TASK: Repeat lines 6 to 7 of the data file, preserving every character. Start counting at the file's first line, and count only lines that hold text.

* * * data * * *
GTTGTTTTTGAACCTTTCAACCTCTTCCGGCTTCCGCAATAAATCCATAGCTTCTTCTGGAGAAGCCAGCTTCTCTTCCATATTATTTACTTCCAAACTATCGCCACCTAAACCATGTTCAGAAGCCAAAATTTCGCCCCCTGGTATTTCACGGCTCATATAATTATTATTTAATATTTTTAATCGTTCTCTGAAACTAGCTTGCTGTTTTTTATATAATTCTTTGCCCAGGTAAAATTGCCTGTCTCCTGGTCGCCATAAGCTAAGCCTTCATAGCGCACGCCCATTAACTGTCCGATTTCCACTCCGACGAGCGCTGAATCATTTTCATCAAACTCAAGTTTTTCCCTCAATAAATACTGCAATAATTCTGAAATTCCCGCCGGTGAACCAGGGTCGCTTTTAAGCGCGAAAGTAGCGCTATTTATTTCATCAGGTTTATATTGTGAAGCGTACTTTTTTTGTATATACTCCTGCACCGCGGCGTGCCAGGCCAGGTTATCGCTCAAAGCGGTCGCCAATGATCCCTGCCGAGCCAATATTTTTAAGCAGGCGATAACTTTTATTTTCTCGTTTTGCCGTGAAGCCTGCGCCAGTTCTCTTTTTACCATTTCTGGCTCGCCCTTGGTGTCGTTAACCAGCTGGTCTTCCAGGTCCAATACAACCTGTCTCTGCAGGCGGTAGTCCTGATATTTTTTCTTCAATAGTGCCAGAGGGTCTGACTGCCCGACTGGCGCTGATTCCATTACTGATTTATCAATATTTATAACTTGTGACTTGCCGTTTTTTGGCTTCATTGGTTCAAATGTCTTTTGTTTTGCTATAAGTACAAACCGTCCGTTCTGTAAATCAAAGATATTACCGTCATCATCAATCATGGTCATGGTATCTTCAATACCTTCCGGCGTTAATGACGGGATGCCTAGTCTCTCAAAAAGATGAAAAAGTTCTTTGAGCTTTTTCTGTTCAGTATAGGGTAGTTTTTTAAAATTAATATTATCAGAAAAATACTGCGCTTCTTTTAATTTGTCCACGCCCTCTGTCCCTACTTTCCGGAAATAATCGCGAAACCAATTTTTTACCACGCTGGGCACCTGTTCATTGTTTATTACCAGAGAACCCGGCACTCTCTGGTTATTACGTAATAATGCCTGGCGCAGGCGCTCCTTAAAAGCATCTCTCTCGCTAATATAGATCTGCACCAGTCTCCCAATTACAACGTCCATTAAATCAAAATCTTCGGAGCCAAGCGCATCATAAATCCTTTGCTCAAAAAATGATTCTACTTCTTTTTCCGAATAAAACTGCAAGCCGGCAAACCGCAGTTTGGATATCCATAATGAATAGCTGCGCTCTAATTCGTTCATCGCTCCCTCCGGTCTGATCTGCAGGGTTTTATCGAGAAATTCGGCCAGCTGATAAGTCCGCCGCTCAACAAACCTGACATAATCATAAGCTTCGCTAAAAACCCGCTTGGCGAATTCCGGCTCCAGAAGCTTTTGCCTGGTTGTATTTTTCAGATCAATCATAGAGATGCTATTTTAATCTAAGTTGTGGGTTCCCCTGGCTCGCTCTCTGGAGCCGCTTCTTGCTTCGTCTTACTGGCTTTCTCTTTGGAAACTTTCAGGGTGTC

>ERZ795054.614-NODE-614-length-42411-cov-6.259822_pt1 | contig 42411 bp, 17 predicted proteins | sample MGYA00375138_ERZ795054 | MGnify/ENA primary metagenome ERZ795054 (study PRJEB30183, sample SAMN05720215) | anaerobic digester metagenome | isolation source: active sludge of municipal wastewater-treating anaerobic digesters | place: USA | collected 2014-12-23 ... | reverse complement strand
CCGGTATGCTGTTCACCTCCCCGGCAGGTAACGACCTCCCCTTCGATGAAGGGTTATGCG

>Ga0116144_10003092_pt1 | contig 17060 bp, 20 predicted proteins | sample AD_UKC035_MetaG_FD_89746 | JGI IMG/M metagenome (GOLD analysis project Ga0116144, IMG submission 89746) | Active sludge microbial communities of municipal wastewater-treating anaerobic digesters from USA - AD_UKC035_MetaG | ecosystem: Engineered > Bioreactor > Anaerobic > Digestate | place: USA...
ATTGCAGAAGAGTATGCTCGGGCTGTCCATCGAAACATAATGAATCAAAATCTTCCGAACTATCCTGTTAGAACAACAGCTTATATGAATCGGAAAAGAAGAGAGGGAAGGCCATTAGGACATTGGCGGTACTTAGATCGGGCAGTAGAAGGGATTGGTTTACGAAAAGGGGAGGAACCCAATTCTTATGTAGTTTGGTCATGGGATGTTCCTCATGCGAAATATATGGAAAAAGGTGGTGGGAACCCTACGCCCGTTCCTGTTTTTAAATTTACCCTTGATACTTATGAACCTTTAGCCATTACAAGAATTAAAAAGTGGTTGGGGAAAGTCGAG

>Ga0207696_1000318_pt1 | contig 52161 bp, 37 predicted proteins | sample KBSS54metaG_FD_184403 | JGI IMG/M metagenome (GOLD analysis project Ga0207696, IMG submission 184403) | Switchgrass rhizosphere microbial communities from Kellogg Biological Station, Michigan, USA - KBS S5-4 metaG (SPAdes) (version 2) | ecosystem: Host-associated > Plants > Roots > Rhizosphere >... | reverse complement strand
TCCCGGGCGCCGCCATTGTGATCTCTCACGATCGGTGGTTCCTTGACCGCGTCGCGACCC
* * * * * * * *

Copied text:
>Ga0207696_1000318_pt1 | contig 52161 bp, 37 predicted proteins | sample KBSS54metaG_FD_184403 | JGI IMG/M metagenome (GOLD analysis project Ga0207696, IMG submission 184403) | Switchgrass rhizosphere microbial communities from Kellogg Biological Station, Michigan, USA - KBS S5-4 metaG (SPAdes) (version 2) | ecosystem: Host-associated > Plants > Roots > Rhizosphere >... | reverse complement strand
TCCCGGGCGCCGCCATTGTGATCTCTCACGATCGGTGGTTCCTTGACCGCGTCGCGACCC